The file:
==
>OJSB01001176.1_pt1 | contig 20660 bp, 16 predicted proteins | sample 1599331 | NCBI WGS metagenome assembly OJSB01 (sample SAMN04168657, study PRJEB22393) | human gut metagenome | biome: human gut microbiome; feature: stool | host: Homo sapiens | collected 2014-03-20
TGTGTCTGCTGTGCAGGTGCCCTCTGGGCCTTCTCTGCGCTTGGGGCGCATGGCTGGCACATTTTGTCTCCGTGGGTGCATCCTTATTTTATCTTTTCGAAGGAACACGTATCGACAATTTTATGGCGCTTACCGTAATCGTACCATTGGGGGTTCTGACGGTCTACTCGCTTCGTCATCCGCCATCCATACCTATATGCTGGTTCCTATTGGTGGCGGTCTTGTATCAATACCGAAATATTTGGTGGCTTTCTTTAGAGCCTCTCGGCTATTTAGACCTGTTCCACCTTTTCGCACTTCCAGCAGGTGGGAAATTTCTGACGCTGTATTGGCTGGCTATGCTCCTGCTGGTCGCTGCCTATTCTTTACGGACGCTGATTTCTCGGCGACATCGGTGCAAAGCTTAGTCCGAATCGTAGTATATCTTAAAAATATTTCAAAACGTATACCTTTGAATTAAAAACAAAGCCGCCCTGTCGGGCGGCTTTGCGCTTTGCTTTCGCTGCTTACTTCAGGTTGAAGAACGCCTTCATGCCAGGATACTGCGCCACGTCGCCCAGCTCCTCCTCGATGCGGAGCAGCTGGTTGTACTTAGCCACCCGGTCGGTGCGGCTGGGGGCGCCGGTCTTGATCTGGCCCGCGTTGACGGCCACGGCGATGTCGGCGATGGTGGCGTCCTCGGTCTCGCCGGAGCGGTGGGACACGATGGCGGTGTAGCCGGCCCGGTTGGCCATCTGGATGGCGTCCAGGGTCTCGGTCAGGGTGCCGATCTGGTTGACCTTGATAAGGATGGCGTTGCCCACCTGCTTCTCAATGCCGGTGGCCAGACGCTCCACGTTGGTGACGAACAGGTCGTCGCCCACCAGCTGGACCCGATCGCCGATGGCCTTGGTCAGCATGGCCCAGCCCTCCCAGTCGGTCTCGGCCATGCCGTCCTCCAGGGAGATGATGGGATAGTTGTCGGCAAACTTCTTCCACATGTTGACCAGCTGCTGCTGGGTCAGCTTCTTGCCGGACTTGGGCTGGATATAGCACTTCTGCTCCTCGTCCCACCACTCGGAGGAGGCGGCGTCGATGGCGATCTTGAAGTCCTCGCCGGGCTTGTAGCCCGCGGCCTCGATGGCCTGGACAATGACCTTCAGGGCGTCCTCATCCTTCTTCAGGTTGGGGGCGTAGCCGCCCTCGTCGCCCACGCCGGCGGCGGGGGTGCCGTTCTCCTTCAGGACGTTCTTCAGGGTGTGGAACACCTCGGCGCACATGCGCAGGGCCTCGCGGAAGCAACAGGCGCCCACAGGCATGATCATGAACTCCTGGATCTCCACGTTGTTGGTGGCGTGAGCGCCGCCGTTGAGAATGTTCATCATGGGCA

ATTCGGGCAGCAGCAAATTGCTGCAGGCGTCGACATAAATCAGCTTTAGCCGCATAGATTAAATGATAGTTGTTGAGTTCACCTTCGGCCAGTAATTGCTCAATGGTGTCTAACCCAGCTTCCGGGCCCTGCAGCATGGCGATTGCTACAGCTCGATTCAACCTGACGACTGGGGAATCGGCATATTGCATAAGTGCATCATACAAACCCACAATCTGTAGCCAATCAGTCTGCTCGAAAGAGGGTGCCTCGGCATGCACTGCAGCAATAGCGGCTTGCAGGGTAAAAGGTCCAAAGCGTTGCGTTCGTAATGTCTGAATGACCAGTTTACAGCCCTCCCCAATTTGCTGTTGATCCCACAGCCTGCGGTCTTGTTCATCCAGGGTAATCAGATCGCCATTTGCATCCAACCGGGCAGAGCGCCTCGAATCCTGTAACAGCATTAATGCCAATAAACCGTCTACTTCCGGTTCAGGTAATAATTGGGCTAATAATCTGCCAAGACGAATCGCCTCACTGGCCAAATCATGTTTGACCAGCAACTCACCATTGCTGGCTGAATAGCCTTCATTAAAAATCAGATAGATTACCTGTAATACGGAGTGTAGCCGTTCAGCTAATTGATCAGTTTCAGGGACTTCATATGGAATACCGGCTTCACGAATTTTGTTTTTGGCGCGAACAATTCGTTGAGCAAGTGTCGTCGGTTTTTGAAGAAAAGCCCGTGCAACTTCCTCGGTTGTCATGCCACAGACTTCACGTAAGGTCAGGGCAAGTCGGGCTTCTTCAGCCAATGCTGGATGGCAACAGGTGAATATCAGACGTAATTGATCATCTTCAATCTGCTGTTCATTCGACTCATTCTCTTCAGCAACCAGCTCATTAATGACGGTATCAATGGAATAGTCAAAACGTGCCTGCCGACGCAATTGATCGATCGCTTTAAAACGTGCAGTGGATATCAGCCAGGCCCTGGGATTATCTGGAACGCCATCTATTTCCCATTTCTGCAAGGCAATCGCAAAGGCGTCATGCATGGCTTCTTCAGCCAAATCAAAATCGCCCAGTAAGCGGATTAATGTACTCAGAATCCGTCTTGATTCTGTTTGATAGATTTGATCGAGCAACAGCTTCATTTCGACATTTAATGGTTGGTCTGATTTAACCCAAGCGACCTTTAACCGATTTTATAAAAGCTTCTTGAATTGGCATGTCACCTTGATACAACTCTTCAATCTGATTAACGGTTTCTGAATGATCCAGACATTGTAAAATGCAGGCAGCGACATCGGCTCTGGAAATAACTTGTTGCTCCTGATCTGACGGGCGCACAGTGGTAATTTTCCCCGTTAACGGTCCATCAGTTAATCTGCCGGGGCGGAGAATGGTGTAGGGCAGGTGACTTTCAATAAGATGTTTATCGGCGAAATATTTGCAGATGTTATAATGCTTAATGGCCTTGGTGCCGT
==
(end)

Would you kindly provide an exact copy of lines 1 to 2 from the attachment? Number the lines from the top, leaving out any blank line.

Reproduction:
>OJSB01001176.1_pt1 | contig 20660 bp, 16 predicted proteins | sample 1599331 | NCBI WGS metagenome assembly OJSB01 (sample SAMN04168657, study PRJEB22393) | human gut metagenome | biome: human gut microbiome; feature: stool | host: Homo sapiens | collected 2014-03-20
TGTGTCTGCTGTGCAGGTGCCCTCTGGGCCTTCTCTGCGCTTGGGGCGCATGGCTGGCACATTTTGTCTCCGTGGGTGCATCCTTATTTTATCTTTTCGAAGGAACACGTATCGACAATTTTATGGCGCTTACCGTAATCGTACCATTGGGGGTTCTGACGGTCTACTCGCTTCGTCATCCGCCATCCATACCTATATGCTGGTTCCTATTGGTGGCGGTCTTGTATCAATACCGAAATATTTGGTGGCTTTCTTTAGAGCCTCTCGGCTATTTAGACCTGTTCCACCTTTTCGCACTTCCAGCAGGTGGGAAATTTCTGACGCTGTATTGGCTGGCTATGCTCCTGCTGGTCGCTGCCTATTCTTTACGGACGCTGATTTCTCGGCGACATCGGTGCAAAGCTTAGTCCGAATCGTAGTATATCTTAAAAATATTTCAAAACGTATACCTTTGAATTAAAAACAAAGCCGCCCTGTCGGGCGGCTTTGCGCTTTGCTTTCGCTGCTTACTTCAGGTTGAAGAACGCCTTCATGCCAGGATACTGCGCCACGTCGCCCAGCTCCTCCTCGATGCGGAGCAGCTGGTTGTACTTAGCCACCCGGTCGGTGCGGCTGGGGGCGCCGGTCTTGATCTGGCCCGCGTTGACGGCCACGGCGATGTCGGCGATGGTGGCGTCCTCGGTCTCGCCGGAGCGGTGGGACACGATGGCGGTGTAGCCGGCCCGGTTGGCCATCTGGATGGCGTCCAGGGTCTCGGTCAGGGTGCCGATCTGGTTGACCTTGATAAGGATGGCGTTGCCCACCTGCTTCTCAATGCCGGTGGCCAGACGCTCCACGTTGGTGACGAACAGGTCGTCGCCCACCAGCTGGACCCGATCGCCGATGGCCTTGGTCAGCATGGCCCAGCCCTCCCAGTCGGTCTCGGCCATGCCGTCCTCCAGGGAGATGATGGGATAGTTGTCGGCAAACTTCTTCCACATGTTGACCAGCTGCTGCTGGGTCAGCTTCTTGCCGGACTTGGGCTGGATATAGCACTTCTGCTCCTCGTCCCACCACTCGGAGGAGGCGGCGTCGATGGCGATCTTGAAGTCCTCGCCGGGCTTGTAGCCCGCGGCCTCGATGGCCTGGACAATGACCTTCAGGGCGTCCTCATCCTTCTTCAGGTTGGGGGCGTAGCCGCCCTCGTCGCCCACGCCGGCGGCGGGGGTGCCGTTCTCCTTCAGGACGTTCTTCAGGGTGTGGAACACCTCGGCGCACATGCGCAGGGCCTCGCGGAAGCAACAGGCGCCCACAGGCATGATCATGAACTCCTGGATCTCCACGTTGTTGGTGGCGTGAGCGCCGCCGTTGAGAATGTTCATCATGGGCA